INDIANAPOLIS (AP) - The Fiesta Bowl is in the clear. The NCAA is letting the top-tier bowl game keeps its license, though it was placed on one year's probation.
The NCAA's postseason bowl licensing subcommittee announced the decision Tuesday, saying that Fiesta Bowl officials, who also run the Insight Bowl, will have to meet in person with the subcommittee at its annual gathering next April to provide a progress report on the game's management and business plan changes.
The decision comes in the wake of a scandal at the Arizona-based bowl that included apparently illegal campaign contributions from staff and lavish spending by the former CEO on parties and a night at a strip club.
The NCAA's ruling comes as little surprise.
Last week, the Bowl Championship Series fined the Fiesta Bowl $1 million, but allowed it to remain part of the system that determines major college football's national champion.
The Fiesta Bowl went before a BCS task force and presented to plan to make sure transgressions committed under its former CEO and president, John Junker, would not be repeated.
"We look forward to meeting with the subcommittee on an annual basis as required by the terms of our probation, and to providing them with a progress report about the many of the changes that we have made," Fiesta Bowl Chairman of the Board Duane Woods said in a statement. "We will continue ... to ensure the highest standards of governance, oversight, transparency, honest and integrity moving forward. We are confident that with hard work, perseverance and the support of our sponsors and partners, we are headed in the right direction."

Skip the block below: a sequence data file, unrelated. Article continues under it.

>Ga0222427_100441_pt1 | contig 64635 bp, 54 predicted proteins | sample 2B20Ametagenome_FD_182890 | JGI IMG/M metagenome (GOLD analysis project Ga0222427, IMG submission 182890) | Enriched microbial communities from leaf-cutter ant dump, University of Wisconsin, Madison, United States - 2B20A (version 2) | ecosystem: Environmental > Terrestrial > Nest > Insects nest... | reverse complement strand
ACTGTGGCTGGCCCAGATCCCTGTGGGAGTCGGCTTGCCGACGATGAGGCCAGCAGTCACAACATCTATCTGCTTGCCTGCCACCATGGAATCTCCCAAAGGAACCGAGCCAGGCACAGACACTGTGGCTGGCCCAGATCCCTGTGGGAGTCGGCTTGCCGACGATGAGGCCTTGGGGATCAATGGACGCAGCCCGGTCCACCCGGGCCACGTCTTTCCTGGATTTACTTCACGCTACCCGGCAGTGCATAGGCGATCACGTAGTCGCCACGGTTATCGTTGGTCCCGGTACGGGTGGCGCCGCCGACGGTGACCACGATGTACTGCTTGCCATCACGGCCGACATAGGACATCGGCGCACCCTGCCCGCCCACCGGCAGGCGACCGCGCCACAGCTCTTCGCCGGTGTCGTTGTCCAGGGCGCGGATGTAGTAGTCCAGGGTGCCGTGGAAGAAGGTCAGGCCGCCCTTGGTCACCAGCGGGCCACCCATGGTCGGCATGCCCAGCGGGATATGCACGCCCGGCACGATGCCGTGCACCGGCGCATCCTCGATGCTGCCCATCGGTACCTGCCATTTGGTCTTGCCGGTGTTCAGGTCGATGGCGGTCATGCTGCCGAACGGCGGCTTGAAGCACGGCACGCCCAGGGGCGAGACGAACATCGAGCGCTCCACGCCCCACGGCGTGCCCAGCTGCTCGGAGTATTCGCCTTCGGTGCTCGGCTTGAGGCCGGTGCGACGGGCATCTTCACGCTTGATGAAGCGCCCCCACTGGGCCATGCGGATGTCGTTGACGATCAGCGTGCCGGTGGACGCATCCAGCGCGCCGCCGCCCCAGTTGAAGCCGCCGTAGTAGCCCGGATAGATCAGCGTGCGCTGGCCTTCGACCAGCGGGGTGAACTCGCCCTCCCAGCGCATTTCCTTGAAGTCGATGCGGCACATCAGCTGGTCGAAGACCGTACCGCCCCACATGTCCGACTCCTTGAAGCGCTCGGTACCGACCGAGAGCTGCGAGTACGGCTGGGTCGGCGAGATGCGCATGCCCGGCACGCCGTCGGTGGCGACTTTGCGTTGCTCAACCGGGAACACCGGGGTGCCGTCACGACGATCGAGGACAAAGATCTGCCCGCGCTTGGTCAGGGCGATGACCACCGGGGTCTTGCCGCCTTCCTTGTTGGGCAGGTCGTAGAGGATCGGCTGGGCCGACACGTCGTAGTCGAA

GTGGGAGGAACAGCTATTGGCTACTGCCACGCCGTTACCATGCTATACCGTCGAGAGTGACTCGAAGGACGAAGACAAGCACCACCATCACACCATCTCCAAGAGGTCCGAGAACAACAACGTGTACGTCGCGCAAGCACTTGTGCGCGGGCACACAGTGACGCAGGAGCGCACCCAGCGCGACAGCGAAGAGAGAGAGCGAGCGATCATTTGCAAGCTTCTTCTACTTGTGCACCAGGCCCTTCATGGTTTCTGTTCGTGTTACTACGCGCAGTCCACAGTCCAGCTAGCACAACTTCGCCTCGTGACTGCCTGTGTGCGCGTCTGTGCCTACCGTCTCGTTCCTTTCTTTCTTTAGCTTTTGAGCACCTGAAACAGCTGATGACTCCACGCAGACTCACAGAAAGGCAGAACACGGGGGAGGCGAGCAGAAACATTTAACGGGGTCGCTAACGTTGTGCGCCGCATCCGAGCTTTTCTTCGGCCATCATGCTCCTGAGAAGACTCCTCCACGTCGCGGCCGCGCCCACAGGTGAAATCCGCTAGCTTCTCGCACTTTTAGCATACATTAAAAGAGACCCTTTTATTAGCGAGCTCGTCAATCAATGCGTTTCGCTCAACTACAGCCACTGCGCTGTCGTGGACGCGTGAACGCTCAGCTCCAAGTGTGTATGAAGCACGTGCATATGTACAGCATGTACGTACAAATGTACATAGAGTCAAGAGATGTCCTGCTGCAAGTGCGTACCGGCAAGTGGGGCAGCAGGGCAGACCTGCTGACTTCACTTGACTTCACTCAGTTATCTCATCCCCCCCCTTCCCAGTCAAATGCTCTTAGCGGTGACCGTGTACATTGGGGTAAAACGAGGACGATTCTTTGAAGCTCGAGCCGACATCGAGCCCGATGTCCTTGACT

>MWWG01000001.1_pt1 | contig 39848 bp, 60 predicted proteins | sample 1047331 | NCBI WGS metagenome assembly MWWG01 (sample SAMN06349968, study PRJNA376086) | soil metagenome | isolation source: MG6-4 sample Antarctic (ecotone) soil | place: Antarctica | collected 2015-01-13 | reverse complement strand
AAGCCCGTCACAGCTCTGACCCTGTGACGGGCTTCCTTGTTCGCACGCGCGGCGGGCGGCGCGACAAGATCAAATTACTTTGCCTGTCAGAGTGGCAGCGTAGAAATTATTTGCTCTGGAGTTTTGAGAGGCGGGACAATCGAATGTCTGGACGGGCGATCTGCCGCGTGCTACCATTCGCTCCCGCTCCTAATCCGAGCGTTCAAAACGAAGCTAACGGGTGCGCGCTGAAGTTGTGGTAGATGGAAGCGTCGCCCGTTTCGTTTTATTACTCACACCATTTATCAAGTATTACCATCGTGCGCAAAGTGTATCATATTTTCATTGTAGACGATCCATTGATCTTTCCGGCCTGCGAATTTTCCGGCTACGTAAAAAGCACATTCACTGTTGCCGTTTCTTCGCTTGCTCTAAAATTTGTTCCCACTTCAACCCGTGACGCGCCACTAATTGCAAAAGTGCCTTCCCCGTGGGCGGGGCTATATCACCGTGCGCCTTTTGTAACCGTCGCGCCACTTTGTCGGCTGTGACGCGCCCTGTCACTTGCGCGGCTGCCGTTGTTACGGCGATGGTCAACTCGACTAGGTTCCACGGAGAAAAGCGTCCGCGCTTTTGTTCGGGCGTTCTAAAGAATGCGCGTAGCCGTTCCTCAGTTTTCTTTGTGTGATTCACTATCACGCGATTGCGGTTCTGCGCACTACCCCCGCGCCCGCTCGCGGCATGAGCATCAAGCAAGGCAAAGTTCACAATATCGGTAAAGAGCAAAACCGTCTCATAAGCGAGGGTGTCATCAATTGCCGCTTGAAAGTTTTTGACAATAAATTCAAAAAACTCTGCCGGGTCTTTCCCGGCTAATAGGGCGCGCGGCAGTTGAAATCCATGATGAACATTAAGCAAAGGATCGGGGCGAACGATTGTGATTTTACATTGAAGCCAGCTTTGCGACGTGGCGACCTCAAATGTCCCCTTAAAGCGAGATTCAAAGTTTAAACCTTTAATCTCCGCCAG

A recent internal report by the Fiesta Bowl detailed about $45,000 in reimbursements to employees for political donations, an apparent violation of federal and state laws. It also revealed inappropriate spending, such as $33,000 for a Pebble Beach, Calif., birthday bash for Junker, $13,000 for the wedding and honeymoon of an aide, and a $1,200 strip club tab for Junker and two others.
Junker has since been fired.
Nick Carparelli, chair of the postseason bowl licensing subcommittee and senior associate commissioner at the Big East Conference, sounded a familiar refrain in his statement.
Much the way BCS officials did last week, Carparelli said his group was troubled with the findings of the independent report but supports the Fiesta Bowl's "new direction."
"The subcommittee was greatly concerned with the apparent lack of oversight and integrity associated with previous Fiesta Bowl management," Carparelli said. "Considering the business model changes and new direction of the bowl, along with the actions from the BCS, the subcommittee felt comfortable with reaffirming the Fiesta and Insight licenses on a probationary status."